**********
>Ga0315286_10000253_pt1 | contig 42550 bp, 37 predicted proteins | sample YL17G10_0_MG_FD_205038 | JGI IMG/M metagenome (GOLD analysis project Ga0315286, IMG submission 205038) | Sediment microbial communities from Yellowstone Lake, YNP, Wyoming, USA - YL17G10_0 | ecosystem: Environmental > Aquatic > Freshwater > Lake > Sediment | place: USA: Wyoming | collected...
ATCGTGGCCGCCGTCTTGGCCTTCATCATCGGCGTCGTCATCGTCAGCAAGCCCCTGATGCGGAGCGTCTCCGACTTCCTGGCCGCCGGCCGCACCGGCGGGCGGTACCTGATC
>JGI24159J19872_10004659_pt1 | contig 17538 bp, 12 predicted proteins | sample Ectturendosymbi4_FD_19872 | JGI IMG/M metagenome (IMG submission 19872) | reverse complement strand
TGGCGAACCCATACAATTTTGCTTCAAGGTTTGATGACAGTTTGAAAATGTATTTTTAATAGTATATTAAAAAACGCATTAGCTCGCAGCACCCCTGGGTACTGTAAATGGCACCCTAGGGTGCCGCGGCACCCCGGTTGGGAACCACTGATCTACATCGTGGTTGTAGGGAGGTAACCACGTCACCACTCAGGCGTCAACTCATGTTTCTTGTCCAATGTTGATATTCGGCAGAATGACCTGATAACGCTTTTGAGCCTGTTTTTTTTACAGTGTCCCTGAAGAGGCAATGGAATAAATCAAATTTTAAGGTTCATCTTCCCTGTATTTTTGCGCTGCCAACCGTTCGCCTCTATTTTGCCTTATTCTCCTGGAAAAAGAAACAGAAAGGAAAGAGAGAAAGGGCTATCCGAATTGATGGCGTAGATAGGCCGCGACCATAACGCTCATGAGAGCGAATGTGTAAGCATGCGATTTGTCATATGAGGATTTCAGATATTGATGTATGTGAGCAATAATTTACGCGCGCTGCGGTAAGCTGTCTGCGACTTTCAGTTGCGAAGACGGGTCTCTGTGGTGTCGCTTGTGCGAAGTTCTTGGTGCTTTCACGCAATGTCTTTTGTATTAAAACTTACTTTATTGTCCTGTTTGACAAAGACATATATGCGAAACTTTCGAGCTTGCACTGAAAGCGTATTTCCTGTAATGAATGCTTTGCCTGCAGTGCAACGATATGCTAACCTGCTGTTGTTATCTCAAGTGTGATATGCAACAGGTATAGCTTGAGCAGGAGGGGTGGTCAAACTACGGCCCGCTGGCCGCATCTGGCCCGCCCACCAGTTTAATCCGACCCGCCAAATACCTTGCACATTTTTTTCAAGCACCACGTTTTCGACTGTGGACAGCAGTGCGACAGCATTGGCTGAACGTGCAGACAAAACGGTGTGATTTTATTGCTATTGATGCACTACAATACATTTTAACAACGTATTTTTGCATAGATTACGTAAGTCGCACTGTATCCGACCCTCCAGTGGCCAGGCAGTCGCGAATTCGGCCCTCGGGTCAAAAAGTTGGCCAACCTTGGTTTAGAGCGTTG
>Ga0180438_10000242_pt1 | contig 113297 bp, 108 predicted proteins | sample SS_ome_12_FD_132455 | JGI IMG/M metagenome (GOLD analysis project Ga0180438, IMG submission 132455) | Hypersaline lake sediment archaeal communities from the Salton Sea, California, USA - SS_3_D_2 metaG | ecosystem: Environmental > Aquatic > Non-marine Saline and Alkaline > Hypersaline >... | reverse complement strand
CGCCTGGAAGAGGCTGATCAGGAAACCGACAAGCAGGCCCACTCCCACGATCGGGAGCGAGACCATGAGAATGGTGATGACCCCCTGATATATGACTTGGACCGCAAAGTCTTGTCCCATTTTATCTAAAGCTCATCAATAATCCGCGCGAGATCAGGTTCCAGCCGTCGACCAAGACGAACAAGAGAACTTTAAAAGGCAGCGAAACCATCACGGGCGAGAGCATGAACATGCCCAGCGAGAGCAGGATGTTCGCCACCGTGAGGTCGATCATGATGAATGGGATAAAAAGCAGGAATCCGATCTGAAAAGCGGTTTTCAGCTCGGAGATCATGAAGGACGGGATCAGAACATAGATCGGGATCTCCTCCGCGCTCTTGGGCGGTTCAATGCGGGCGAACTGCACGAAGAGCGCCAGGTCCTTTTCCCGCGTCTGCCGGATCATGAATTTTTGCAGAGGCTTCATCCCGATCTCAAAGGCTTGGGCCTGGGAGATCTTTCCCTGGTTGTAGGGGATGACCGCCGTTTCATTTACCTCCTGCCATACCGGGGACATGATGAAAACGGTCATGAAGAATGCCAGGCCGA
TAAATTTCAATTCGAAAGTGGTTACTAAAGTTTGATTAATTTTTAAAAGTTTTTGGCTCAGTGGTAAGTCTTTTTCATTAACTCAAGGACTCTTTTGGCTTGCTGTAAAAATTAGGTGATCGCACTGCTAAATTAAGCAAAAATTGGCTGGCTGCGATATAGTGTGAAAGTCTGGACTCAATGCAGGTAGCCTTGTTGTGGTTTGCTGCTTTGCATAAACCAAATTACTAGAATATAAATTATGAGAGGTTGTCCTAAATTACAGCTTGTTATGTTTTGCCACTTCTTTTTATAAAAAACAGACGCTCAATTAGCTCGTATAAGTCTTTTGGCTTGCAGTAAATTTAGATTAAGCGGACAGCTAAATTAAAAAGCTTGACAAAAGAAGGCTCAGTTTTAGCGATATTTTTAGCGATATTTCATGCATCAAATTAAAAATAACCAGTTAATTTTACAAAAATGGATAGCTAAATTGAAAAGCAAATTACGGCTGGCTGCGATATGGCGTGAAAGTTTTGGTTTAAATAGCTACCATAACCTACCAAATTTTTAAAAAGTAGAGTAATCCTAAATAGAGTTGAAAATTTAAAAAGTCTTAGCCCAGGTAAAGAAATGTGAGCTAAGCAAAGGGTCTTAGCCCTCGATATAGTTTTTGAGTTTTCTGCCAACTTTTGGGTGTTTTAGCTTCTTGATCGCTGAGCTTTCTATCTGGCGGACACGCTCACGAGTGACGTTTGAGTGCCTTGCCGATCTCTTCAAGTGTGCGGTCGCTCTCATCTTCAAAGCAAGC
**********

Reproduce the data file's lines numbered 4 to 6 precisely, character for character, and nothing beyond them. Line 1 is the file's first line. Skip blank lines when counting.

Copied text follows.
TGGCGAACCCATACAATTTTGCTTCAAGGTTTGATGACAGTTTGAAAATGTATTTTTAATAGTATATTAAAAAACGCATTAGCTCGCAGCACCCCTGGGTACTGTAAATGGCACCCTAGGGTGCCGCGGCACCCCGGTTGGGAACCACTGATCTACATCGTGGTTGTAGGGAGGTAACCACGTCACCACTCAGGCGTCAACTCATGTTTCTTGTCCAATGTTGATATTCGGCAGAATGACCTGATAACGCTTTTGAGCCTGTTTTTTTTACAGTGTCCCTGAAGAGGCAATGGAATAAATCAAATTTTAAGGTTCATCTTCCCTGTATTTTTGCGCTGCCAACCGTTCGCCTCTATTTTGCCTTATTCTCCTGGAAAAAGAAACAGAAAGGAAAGAGAGAAAGGGCTATCCGAATTGATGGCGTAGATAGGCCGCGACCATAACGCTCATGAGAGCGAATGTGTAAGCATGCGATTTGTCATATGAGGATTTCAGATATTGATGTATGTGAGCAATAATTTACGCGCGCTGCGGTAAGCTGTCTGCGACTTTCAGTTGCGAAGACGGGTCTCTGTGGTGTCGCTTGTGCGAAGTTCTTGGTGCTTTCACGCAATGTCTTTTGTATTAAAACTTACTTTATTGTCCTGTTTGACAAAGACATATATGCGAAACTTTCGAGCTTGCACTGAAAGCGTATTTCCTGTAATGAATGCTTTGCCTGCAGTGCAACGATATGCTAACCTGCTGTTGTTATCTCAAGTGTGATATGCAACAGGTATAGCTTGAGCAGGAGGGGTGGTCAAACTACGGCCCGCTGGCCGCATCTGGCCCGCCCACCAGTTTAATCCGACCCGCCAAATACCTTGCACATTTTTTTCAAGCACCACGTTTTCGACTGTGGACAGCAGTGCGACAGCATTGGCTGAACGTGCAGACAAAACGGTGTGATTTTATTGCTATTGATGCACTACAATACATTTTAACAACGTATTTTTGCATAGATTACGTAAGTCGCACTGTATCCGACCCTCCAGTGGCCAGGCAGTCGCGAATTCGGCCCTCGGGTCAAAAAGTTGGCCAACCTTGGTTTAGAGCGTTG
>Ga0180438_10000242_pt1 | contig 113297 bp, 108 predicted proteins | sample SS_ome_12_FD_132455 | JGI IMG/M metagenome (GOLD analysis project Ga0180438, IMG submission 132455) | Hypersaline lake sediment archaeal communities from the Salton Sea, California, USA - SS_3_D_2 metaG | ecosystem: Environmental > Aquatic > Non-marine Saline and Alkaline > Hypersaline >... | reverse complement strand
CGCCTGGAAGAGGCTGATCAGGAAACCGACAAGCAGGCCCACTCCCACGATCGGGAGCGAGACCATGAGAATGGTGATGACCCCCTGATATATGACTTGGACCGCAAAGTCTTGTCCCATTTTATCTAAAGCTCATCAATAATCCGCGCGAGATCAGGTTCCAGCCGTCGACCAAGACGAACAAGAGAACTTTAAAAGGCAGCGAAACCATCACGGGCGAGAGCATGAACATGCCCAGCGAGAGCAGGATGTTCGCCACCGTGAGGTCGATCATGATGAATGGGATAAAAAGCAGGAATCCGATCTGAAAAGCGGTTTTCAGCTCGGAGATCATGAAGGACGGGATCAGAACATAGATCGGGATCTCCTCCGCGCTCTTGGGCGGTTCAATGCGGGCGAACTGCACGAAGAGCGCCAGGTCCTTTTCCCGCGTCTGCCGGATCATGAATTTTTGCAGAGGCTTCATCCCGATCTCAAAGGCTTGGGCCTGGGAGATCTTTCCCTGGTTGTAGGGGATGACCGCCGTTTCATTTACCTCCTGCCATACCGGGGACATGATGAAAACGGTCATGAAGAATGCCAGGCCGA